Coffee vending machines are a common sight in office buildings, manufacturing facilities, warehouses and public spaces. These machines offer a quick and convenient way to get a cup of coffee, tea, or other hot beverages without having to wait in line at a café or restaurant or spending half your lunch break waiting for the office kettle to boil.
But how do these machines work, and what is going on inside them to produce a great hot drink in just a few seconds? In this article, we’ll take a look at what goes on behind the vending machine door to make the seemingly impossible, possible.
What the inside of a coffee machine looks like
The main components of a coffee vending machine include the heating element/water boiler, brewer, coffee dispenser and control system.
The operation of an office coffee machine is managed by the machine’s onboard computer, which manages all inputs and outputs of the machine, as well as looking after the data flow around machine vends and malfunctions. When a user interacts with buttons or a touch interface, the machine’s ‘brain’ determines the actions that should be undertaken by the machine.
Though there are some smaller commercial coffee machines to have water tanks, many businesses prefer to have a cold water feed plumbed into their machine to remove the need for refilling of the water tank. Some larger floor standing machines can have plumbed in waste, meaning there’s no need to manually empty waste fluids from the machine, but this is less common than plumbed in water supply.
The heating element, which is typically made of metal, is used to heat the water to the desired temperature. Different coffee machine manufacturers use their own water boiling elements, especially those who focus on reducing energy consumption. In some machines there is a need for multiple water boilers, as the capacity and vend requirement of the machines is such that water cannot be boiled quickly enough to keep up with demands at peak times. This is more common in floor standing coffee machines which are also handling fresh brew tea alongside bean to cup coffee.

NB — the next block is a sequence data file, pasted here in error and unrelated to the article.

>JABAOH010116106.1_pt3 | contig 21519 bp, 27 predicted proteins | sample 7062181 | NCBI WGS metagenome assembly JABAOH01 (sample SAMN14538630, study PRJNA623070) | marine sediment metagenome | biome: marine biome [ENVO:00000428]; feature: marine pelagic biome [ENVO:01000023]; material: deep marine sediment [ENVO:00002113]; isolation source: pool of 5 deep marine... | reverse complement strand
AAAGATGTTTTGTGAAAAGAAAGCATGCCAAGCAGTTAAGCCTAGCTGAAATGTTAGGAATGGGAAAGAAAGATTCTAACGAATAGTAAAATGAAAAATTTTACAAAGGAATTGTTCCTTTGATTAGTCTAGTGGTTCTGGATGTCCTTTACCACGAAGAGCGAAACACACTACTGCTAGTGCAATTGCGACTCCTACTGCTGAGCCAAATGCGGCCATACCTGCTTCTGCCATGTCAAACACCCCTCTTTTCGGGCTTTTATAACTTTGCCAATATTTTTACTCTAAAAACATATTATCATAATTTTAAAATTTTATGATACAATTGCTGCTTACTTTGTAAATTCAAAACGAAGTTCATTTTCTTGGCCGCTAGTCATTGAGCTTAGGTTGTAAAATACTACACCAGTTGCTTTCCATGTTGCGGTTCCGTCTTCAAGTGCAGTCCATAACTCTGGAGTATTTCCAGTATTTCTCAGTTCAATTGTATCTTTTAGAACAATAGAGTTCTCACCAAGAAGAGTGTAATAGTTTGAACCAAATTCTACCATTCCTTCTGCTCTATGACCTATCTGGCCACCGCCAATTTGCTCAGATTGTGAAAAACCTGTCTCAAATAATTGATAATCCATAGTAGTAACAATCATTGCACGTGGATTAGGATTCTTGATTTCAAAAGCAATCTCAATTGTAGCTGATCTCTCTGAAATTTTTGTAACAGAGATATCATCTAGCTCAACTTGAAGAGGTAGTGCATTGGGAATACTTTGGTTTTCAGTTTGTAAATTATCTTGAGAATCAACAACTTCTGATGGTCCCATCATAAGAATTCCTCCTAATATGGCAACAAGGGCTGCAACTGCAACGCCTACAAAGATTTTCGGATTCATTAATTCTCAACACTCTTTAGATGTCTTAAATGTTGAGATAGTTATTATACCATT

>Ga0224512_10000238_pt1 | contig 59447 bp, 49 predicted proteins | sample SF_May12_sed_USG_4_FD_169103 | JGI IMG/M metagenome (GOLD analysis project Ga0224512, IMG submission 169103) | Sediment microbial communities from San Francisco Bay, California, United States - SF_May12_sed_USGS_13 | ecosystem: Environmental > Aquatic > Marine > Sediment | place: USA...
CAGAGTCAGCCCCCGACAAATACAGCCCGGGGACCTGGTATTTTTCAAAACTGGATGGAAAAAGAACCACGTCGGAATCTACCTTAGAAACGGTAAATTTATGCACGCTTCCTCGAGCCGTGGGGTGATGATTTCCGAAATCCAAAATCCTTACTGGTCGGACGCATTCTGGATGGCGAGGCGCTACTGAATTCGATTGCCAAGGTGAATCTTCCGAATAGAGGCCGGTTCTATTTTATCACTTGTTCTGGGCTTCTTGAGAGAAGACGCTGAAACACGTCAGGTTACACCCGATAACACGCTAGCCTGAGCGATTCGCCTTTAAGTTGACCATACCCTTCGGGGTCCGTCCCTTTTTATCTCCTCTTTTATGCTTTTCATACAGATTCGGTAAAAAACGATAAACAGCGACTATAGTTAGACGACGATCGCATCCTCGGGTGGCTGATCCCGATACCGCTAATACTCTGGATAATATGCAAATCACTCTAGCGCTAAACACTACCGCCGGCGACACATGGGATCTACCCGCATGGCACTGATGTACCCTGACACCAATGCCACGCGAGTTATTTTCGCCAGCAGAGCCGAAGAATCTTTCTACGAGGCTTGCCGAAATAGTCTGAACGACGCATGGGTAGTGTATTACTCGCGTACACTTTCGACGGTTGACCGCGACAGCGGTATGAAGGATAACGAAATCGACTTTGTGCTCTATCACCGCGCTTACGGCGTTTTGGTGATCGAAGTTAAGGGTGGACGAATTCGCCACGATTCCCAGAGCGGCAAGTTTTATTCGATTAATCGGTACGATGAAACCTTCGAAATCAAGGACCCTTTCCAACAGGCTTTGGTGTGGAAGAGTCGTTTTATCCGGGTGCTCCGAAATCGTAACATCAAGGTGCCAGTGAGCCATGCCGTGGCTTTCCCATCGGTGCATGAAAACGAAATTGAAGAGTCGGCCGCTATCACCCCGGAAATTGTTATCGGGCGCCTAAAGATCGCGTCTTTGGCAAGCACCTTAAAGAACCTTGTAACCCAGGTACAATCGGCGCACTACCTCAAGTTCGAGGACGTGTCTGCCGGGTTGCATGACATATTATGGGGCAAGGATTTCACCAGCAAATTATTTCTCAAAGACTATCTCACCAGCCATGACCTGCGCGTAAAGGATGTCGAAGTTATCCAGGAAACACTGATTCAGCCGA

For bean to cup machines, the machine will have an integrated brewer that grinds fresh coffee beans into a powder, doses this into the required amount and then forms a ‘cake’ of pressed coffee. This component also manages the final stage of passing pressurised hot water through the ground coffee to create a delicious Espresso that can then be dispensed into a cup from the coffee dispenser at the front of the machine.
The coffee dispenser is the ‘customer end’ of the machine and dispenses the beverage into a cup and can take anywhere from 10 seconds to 45 seconds to complete a vend. The control system, which is usually located at the back of the machine, manages the flow of water and the temperature, and operates the machine’s display and buttons.
How drinks are brewed and dispensed
The first step of any vending experience is made by the consumer – by using the machine interface, the user can select their desired drink and any customisations, such as extra milk, stronger brew coffee and add sugar. With this information, the machine can now start to prepare the appropriate drink.
Once the drink selection has been made, the machine will begin to prepare the consumables needed – hot chocolate, soup, instant coffee, GSM, coffee beans, fresh milk, loose tea leaves – and will send the first ingredient to one of the internal ‘bowls’ for mixing with hot water from the machine’s boiler. If the consumer has selected an espresso-based drink, this is the point at which coffee beans will enter the machine brewer to be processed.
Each machine is configured by installation engineers to have the appropriate selection of drinks for the client, and each drink will have determined ingredient quantities to make the perfect tasting drink. These are typically measured in grams, and help to ensure consistency of drink strength, taste and composition for every single vend. For bean to cup machines, the pressure of the water will also need to be taken into consideration for optimal taste. Once the ingredients are in the mixing bowl, the brewing of the drink can take place.
Depending on how the machine is setup, the machine will either have dispensed a cup or will have prompted the user to place their own cup under the machine dispense area, in preparation for the drink being delivered. With the freshly made chocolate, coffee or tea now ready to be dispensed, the cup can begin to be filled. It will shortly be followed by either GSM (granulated milk) or fresh milk from a separate chilled unit, to complete the drink.
Should there be any overflow or spillage from the drink dispense area, this will be collected in the machine’s drip tray and will either be held in a waste bin or taken away by a plumbed in waste line. Likewise, any used coffee cakes will be sent to a bin within the machine where they can be separately emptied, and in an increasing number of businesses, sent for recycling.
How to pick the right coffee machine for your business
Choosing a commercial coffee machine for your business can be a daunting task, but we’re here to help you on the journey. You can read one of our helpful guides on how to find the right machine for your business, or alternatively reach out to our expert vending team to find out more.
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